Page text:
- It was no business of nobody's.

11654. Neither of the Court's nor of anybody else?
- Not in that regard, no, because there was nothing more than I just simply stated the outline of the thing.

11655. Did he ask you whether you had read Hendrickson's story to the Court?
- No, Sir.

11656. Did he ask you whether you had heard anything about what Hendrickson had said to the Court?
- No, Sir, not as I am aware of.

11657. What?
- No, I knew what Hendrickson had said then.

11658. I am asking you what he put to you. Did he mention Hendrickson?
- No.

11659. (The Commissioner.) Did you mention Hendrickson?
- No, Sir.

11660. Now, just think. You had read Hendrickson's story?
- Yes.

11661. And it was a very important story?
- Yes.

11662. And this gentleman came to talk to you about Sir Cosmo and Lady Duff-Gordon who had been mentioned in Hendrickson's story?
- Yes.

11663. Do you mean to tell me that neither you nor he mentioned Hendrickson's name at all?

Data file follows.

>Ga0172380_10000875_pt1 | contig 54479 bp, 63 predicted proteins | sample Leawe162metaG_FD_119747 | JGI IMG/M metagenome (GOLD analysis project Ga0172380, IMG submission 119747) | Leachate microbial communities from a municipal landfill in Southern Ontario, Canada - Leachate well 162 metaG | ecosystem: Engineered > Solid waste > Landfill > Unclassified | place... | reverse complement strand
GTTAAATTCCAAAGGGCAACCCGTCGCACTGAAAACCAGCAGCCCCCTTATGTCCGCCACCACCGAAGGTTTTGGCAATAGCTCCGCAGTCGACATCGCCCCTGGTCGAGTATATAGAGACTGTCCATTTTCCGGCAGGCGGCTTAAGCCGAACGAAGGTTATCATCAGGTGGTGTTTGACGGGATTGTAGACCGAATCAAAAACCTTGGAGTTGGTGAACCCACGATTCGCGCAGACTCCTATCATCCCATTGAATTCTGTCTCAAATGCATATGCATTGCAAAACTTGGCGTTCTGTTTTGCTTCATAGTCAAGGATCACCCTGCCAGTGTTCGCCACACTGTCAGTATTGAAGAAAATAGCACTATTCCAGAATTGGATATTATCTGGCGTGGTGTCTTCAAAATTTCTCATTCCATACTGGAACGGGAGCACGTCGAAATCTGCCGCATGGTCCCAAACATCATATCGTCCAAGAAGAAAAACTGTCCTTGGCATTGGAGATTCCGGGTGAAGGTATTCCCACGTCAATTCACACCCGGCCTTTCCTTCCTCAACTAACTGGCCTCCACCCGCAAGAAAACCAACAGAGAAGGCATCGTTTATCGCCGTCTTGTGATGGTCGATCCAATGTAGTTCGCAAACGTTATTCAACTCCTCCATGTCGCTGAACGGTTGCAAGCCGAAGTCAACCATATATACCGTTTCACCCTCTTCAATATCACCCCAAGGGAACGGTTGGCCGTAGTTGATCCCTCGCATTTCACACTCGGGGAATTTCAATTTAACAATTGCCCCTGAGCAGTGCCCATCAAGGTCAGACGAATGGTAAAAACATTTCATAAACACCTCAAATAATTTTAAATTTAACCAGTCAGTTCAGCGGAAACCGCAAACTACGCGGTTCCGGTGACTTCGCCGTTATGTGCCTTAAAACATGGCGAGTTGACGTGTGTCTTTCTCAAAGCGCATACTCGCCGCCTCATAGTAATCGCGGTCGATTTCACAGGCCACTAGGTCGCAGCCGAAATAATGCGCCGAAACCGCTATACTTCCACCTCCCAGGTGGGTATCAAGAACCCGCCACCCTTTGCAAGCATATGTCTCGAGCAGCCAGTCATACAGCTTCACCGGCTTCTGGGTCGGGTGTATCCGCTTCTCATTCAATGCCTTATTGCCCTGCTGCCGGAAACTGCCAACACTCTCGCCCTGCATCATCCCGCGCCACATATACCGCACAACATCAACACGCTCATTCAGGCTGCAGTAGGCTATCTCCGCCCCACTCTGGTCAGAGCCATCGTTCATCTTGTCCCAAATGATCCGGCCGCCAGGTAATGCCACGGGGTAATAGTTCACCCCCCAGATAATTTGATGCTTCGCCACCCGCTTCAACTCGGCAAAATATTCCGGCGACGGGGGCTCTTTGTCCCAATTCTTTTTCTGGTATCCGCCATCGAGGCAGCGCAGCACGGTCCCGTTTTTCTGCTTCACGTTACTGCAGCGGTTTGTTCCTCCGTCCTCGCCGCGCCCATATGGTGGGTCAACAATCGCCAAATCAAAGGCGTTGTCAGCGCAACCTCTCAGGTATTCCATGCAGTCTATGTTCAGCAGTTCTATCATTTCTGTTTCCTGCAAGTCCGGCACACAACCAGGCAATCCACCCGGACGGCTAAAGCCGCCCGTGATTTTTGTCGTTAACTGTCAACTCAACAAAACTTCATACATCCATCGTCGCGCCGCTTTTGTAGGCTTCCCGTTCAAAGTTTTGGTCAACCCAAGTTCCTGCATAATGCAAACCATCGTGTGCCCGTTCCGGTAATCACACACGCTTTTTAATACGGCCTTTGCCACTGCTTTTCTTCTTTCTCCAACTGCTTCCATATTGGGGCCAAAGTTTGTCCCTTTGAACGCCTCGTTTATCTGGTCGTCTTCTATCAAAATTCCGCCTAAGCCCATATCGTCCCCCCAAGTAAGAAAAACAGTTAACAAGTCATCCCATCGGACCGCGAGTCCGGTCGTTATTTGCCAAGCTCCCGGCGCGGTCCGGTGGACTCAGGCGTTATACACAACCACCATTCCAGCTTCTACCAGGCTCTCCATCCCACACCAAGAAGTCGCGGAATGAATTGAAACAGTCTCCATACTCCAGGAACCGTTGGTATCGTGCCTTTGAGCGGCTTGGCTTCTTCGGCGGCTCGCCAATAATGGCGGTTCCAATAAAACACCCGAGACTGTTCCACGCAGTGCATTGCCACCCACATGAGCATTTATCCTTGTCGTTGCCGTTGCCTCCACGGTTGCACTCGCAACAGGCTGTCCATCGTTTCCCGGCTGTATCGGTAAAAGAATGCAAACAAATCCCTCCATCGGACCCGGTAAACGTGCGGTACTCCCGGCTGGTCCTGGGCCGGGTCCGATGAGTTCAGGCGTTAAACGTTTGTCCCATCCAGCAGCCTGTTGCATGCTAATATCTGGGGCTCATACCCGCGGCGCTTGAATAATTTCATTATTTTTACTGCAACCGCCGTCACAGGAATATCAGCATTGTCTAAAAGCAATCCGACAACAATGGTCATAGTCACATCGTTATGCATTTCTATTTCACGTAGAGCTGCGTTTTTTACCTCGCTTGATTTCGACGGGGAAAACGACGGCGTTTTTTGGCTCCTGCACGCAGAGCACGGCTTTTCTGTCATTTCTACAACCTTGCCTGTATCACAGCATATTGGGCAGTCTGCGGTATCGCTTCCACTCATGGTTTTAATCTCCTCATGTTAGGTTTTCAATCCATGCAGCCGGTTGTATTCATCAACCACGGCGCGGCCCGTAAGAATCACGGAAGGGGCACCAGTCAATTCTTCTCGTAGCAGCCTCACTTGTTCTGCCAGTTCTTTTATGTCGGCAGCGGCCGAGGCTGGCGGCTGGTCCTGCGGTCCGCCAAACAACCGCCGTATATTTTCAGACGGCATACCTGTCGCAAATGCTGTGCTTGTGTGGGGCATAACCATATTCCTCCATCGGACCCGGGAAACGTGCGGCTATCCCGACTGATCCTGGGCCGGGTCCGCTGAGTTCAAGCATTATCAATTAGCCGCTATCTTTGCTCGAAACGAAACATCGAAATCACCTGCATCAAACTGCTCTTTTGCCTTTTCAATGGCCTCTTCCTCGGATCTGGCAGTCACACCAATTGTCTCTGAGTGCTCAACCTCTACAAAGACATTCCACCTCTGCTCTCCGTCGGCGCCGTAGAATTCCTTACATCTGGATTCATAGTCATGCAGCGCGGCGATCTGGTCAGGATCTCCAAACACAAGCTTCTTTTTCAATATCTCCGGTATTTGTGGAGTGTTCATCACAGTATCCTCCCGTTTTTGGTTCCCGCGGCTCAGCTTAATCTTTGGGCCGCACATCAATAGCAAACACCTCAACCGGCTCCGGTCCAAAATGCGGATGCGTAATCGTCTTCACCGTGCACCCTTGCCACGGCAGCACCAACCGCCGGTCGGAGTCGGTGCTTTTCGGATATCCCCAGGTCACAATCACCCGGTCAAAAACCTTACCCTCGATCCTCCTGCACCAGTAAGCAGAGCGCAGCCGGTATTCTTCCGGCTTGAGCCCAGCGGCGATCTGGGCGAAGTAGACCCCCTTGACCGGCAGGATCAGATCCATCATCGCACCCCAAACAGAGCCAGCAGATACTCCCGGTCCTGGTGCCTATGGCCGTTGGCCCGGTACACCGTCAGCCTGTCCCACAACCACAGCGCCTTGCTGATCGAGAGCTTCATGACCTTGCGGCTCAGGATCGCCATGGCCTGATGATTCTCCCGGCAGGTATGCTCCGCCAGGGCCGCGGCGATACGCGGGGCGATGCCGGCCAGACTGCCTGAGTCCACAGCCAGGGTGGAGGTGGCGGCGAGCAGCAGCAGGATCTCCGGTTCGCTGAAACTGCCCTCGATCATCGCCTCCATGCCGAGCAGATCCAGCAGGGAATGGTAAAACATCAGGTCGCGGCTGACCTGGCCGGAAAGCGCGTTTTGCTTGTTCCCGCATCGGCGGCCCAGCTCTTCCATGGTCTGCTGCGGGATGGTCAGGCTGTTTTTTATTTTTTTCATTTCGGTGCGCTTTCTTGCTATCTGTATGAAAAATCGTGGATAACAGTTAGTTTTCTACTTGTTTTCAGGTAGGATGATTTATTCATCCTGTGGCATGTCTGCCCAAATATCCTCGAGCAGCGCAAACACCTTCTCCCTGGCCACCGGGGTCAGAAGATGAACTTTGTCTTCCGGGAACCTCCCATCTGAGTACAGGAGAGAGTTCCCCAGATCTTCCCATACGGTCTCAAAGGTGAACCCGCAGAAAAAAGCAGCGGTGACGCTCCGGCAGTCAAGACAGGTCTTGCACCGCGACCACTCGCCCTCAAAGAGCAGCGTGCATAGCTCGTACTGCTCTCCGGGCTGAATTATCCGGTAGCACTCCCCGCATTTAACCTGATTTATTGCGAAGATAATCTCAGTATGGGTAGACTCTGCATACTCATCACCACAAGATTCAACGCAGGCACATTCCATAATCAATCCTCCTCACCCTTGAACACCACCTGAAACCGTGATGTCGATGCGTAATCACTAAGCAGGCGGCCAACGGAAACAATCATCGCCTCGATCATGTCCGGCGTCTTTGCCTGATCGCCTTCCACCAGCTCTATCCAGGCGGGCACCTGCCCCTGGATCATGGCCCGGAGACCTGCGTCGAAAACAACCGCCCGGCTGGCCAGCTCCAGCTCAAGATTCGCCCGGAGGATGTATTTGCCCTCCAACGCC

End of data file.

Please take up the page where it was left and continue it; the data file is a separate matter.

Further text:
- Not Hendrickson's name - no, Sir.

11664. What do you mean by that. Did he mention somebody else's name?
- I simply said that it was pretty good evidence what that man gave last week. No name was mentioned whatever.

The Commissioner:
What is the meaning of that?

11665. (The Attorney-General.) "It was pretty good evidence what that man gave last week." Did you mean by "that man" Hendrickson?
- Yes, I suppose that is what I meant.

11666. You did not mention his name?
- No.

11667. But they knew to whom you referred?
- I take it so.

11668. And you knew they had come to see you about that?
- No, not about that question.

11669. Think. Do you mean to say you did not know that this gentleman had come to see you because of what had been said by Hendrickson to this Court? Is that what you are telling my Lord?
- What do you mean, Sir, putting it that way? I do not quite follow what you mean?

11670. Do not you?
- No.

11671. Let me try and put it to you again. Did not you know that this gentleman had come to see you because of what Hendrickson had said to this Court about what had happened in No. 1 boat?
- I suppose that is what he did come there for, for protection, I suppose, to hear my story, and I gave him the brief outlines.

11672. You knew he had come because of what was suggested against Sir Cosmo and Lady Duff-Gordon?
- I believe that is what it was for.

11673. Did not he tell you so?
- He told me he was representing Sir Cosmo Duff-Gordon.

11674. And did not he tell you he had come to see you about the story of this man Hendrickson, or of some man?